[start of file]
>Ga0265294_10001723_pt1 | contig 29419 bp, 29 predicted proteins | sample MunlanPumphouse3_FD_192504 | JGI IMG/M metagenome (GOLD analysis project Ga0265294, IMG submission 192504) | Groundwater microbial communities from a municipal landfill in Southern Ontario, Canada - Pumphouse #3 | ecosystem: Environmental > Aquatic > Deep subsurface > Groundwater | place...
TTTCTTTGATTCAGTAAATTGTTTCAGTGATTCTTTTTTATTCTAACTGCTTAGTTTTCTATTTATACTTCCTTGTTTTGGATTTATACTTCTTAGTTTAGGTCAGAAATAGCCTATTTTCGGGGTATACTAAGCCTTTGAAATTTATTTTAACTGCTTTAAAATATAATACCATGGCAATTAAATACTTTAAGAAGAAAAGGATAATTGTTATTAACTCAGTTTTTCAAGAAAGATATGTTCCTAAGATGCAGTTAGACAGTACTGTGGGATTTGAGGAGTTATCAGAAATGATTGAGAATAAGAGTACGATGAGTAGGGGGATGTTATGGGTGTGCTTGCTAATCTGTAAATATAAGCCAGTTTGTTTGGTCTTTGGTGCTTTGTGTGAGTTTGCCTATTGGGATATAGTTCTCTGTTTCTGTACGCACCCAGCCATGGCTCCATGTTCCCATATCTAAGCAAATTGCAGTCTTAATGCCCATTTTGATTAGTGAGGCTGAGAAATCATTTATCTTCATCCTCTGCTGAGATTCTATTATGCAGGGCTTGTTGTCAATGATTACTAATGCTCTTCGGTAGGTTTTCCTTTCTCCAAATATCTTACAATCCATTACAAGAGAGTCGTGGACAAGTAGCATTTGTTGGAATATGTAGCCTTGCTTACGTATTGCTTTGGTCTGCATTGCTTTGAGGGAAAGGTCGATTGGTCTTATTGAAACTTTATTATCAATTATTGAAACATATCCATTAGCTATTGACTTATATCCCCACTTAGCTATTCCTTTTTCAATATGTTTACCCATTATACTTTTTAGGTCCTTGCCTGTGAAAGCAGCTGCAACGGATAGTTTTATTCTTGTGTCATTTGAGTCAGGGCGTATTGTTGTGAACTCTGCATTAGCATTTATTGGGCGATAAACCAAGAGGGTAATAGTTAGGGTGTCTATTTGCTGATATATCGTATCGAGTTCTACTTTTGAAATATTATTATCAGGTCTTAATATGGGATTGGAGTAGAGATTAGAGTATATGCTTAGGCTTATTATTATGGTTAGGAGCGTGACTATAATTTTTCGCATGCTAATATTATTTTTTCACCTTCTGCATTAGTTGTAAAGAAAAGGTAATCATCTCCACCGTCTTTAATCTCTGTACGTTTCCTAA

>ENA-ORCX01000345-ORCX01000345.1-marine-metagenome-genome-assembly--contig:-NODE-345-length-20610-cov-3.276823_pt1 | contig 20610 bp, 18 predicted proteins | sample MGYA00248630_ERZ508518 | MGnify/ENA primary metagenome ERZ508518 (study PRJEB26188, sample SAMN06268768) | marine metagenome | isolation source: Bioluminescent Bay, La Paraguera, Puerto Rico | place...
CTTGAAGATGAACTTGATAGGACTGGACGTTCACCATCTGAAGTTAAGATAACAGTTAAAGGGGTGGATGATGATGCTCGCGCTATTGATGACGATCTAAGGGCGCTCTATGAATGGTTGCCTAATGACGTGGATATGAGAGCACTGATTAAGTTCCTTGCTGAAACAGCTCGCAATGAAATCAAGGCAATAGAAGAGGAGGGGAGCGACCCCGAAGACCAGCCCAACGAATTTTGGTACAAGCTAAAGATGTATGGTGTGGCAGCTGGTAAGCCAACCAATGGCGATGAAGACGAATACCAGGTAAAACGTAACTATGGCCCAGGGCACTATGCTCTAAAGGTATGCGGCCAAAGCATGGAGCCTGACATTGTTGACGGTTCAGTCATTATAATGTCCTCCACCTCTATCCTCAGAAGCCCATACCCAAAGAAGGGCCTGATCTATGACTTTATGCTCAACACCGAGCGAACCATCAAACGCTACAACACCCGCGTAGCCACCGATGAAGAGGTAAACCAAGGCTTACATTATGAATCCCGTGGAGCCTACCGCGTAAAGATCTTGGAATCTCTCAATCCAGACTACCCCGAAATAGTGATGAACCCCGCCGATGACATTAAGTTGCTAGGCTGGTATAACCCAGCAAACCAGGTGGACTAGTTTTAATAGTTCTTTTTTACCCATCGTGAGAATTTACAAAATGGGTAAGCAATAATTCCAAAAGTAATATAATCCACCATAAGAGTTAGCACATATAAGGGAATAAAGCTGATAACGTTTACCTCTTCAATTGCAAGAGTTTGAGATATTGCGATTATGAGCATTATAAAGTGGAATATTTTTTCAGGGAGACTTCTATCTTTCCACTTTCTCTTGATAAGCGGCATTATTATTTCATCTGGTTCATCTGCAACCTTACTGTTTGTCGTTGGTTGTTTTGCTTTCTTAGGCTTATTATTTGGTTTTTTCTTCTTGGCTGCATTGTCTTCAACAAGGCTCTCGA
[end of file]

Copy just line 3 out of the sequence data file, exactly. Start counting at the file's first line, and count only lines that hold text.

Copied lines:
>ENA-ORCX01000345-ORCX01000345.1-marine-metagenome-genome-assembly--contig:-NODE-345-length-20610-cov-3.276823_pt1 | contig 20610 bp, 18 predicted proteins | sample MGYA00248630_ERZ508518 | MGnify/ENA primary metagenome ERZ508518 (study PRJEB26188, sample SAMN06268768) | marine metagenome | isolation source: Bioluminescent Bay, La Paraguera, Puerto Rico | place...